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No. 14: RECIT. & SONG (Ludwig) with CHORUS

"Your loyalty our Ducal heartstrings touches...
At the outset I may mention"

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Ludwig. (recit.)
Your loyalty our Ducal heartstrings touches:
Allow me to present your new Grand Duchess.
Should she offend, you’ll graciously excuse her –
And kindly recollect I didn’t choose her!

SONG

Ludwig.  

At the outset I may mention it’s my sovereign intention
To revive the classic memories of Athens at its best,
For the company possesses all the necessary dresses
And a course of quiet cramming will supply us with the rest.
We’ve a choir hyporchematic (that is, ballet-operatic)
Who respond to the choreutæ of that cultivated age,
And our clever chorus-master, all but captious criticaster
Would accept as the choregus of the early Attic stage.
This return to classic ages is considered in their wages,
Which are always calculated by the day or by the week –
And I’ll pay ’em (if they’ll back me) all in oboloi and drachmæ,
Which they’ll get (if they prefer it) at the Kalends that are Greek!

(Confidentially to audience.)

At this juncture I may mention
That this erudition sham
Is but classical pretension,
The result of steady “cram.”:
Periphrastic methods spurning,
To this audience discerning
I admit this show of learning
Is the fruit of steady “cram.”!

Rutland Barrington as Ludwig
Click on picture to enlarge

Chorus.
Periphrastic methods spurning,
To this audience discerning
I admit this show of learning
Is the fruit of steady “cram.”!

Ludwig.

In the period Socratic every dining-room was Attic
(Which suggests an architecture of a topsy-turvy kind),
There they’d satisfy their twist1 on a recherché cold áριστoν
Which is what they called their lunch – and so may you if you’re inclined
As they gradually got on, they’d τρέπεσθαι πρός τόν πότoν
(Which is Attic for a steady and a conscientious drink).
But they mixed their wine with water – which I’m sure they didn’t oughter –
And we modern Saxons know a trick worth two of that, I think!
Then came rather risky dances (under certain circumstances)
Which would shock that worthy gentleman, the Licenser of Plays,
Corybantian maniac kick – Dionysiac or Bacchic –
And the Dithyrambic revels of those undecorous days.

(Confidentially to audience.)

And perhaps I’d better mention,
Lest alarming you I am,
That it isn’t our intention
To perform a Dithyramb –
It displays a lot of stocking,
Which is always very shocking,
And of course I’m only mocking
At the prevalence of “cram.”!


Chorus.
It displays a lot of stocking,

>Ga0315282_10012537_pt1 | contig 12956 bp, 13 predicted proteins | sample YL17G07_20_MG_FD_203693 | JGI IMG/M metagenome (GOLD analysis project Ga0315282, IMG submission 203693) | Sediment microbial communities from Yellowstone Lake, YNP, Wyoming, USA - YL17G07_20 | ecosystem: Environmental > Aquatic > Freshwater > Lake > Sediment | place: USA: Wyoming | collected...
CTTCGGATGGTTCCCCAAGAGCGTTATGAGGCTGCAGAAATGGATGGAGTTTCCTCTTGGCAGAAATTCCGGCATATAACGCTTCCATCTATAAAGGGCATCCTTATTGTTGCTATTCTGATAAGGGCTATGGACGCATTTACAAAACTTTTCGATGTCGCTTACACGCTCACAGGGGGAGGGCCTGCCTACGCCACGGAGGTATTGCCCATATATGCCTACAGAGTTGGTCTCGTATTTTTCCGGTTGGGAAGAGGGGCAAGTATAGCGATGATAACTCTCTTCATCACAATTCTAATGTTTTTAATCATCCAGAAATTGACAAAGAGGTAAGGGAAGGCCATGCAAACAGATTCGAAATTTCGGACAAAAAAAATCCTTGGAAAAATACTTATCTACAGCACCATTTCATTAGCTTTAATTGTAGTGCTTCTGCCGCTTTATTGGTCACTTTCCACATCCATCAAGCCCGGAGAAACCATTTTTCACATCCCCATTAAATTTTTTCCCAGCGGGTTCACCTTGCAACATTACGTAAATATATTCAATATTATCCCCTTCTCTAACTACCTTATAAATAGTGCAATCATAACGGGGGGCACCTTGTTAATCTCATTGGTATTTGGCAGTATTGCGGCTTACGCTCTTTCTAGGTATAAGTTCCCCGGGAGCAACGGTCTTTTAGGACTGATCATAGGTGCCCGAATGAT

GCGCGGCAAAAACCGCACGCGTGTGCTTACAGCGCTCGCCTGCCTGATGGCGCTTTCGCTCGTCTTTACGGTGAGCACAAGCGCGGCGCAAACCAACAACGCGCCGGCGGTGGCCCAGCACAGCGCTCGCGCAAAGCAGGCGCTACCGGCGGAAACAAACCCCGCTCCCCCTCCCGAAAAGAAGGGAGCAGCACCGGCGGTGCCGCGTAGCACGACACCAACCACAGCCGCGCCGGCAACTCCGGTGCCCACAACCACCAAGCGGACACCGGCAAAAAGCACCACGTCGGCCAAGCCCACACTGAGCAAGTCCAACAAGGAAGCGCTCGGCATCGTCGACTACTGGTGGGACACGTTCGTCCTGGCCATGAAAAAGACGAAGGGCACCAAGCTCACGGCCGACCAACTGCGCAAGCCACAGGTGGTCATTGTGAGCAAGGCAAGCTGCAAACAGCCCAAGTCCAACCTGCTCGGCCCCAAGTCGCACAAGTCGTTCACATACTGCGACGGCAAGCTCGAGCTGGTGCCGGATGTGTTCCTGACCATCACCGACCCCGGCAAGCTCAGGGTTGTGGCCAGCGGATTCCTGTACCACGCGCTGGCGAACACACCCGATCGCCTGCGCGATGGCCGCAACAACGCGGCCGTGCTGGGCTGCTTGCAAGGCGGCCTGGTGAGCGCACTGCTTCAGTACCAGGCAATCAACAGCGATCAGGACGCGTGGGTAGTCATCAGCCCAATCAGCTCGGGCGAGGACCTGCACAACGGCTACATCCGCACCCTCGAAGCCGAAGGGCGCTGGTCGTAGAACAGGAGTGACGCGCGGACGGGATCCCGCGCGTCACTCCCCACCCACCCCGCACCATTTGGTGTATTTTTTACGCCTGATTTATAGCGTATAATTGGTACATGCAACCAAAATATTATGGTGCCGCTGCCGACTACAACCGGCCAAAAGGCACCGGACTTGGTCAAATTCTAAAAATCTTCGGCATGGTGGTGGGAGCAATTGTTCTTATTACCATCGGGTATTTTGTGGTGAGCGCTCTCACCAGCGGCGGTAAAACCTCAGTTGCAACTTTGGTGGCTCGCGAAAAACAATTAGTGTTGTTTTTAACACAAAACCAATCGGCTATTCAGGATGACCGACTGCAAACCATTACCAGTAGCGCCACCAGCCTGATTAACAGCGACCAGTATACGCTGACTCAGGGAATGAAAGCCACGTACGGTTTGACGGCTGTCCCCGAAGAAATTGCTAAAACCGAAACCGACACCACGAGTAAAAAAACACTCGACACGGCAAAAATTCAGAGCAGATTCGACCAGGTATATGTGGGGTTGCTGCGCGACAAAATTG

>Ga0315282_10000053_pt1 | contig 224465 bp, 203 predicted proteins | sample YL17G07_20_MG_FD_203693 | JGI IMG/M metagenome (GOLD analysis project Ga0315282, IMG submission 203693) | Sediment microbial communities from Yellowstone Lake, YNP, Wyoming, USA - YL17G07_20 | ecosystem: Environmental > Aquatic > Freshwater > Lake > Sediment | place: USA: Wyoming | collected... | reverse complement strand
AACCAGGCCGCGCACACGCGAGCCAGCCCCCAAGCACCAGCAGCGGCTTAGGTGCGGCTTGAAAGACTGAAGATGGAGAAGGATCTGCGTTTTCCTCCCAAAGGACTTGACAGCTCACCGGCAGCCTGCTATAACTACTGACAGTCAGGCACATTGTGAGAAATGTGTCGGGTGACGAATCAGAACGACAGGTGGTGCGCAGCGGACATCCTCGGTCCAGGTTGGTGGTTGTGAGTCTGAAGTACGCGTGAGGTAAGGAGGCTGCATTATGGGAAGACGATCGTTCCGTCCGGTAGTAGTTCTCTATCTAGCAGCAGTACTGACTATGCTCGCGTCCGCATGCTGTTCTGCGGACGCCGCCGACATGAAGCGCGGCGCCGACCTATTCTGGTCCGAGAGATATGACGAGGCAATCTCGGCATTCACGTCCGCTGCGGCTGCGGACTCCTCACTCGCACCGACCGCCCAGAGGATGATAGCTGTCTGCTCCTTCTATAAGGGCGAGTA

Which is always very shocking,
And of course I’m only mocking
At the prevalence of “cram.”!

  Ludwig.
Rutland Barrington as Ludwig
Click on picture to enlarge

Yes, on reconsideration, there are customs of that nation
Which are not in strict accordance with the habits of our day,
And when I come to codify, their rules I mean to modify,
Or Mrs. Grundy, p’r’aps, may have a word or two to say.
For they hadn’t macintoshes or umbrellas or goloshes –
And a shower with their dresses must have played the very deuce,
And it must have been unpleasing when they caught a fit of sneezing,
For, it seems, of pocket-handkerchiefs they didn’t know the use.
They wore little underclothing – scarcely anything – or no­thing –
And their dress of Coan silk was quite transparent in design –
Well, in fact, in summer weather, something like the “altogether”
And it’s there, I rather fancy, I shall have to draw the line!

(Confidentially to audience.)

And again I wish to mention
That this erudition sham
Is but classical pretension,
The result of steady “cram.”
Yet my classic lore aggressive
(If you’ll pardon the possessive)
Is exceedingly impressive
When you’re passing an exam.


Chorus.

Yet his classic lore aggressive
(If you’ll pardon the possessive)
Is exceedingly impressive
When you’re passing an exam.

Wreaths of bay and ivy twine,
Eloia! Eloia!
Fill the bowl with Lesbian wine,
And to revelry incline –
Eloia!
Opoponax! Opoponax!
Opoponax! Eloia!
Opoponax! Opoponax!
Opoponax! Eloia!
Eloia! Eloia!

(Exeunt Chorus. Manent Ludwig, Julia, and Lisa.)


1. ^ The vocal score and published libretto have "thirst on". This version is to be found in The Bab Ballads with which are included Songs of a Savoyard, Macmillan, 1910. The Concise Oxford Dictionary gives one meaning of "twist" as "appetite."


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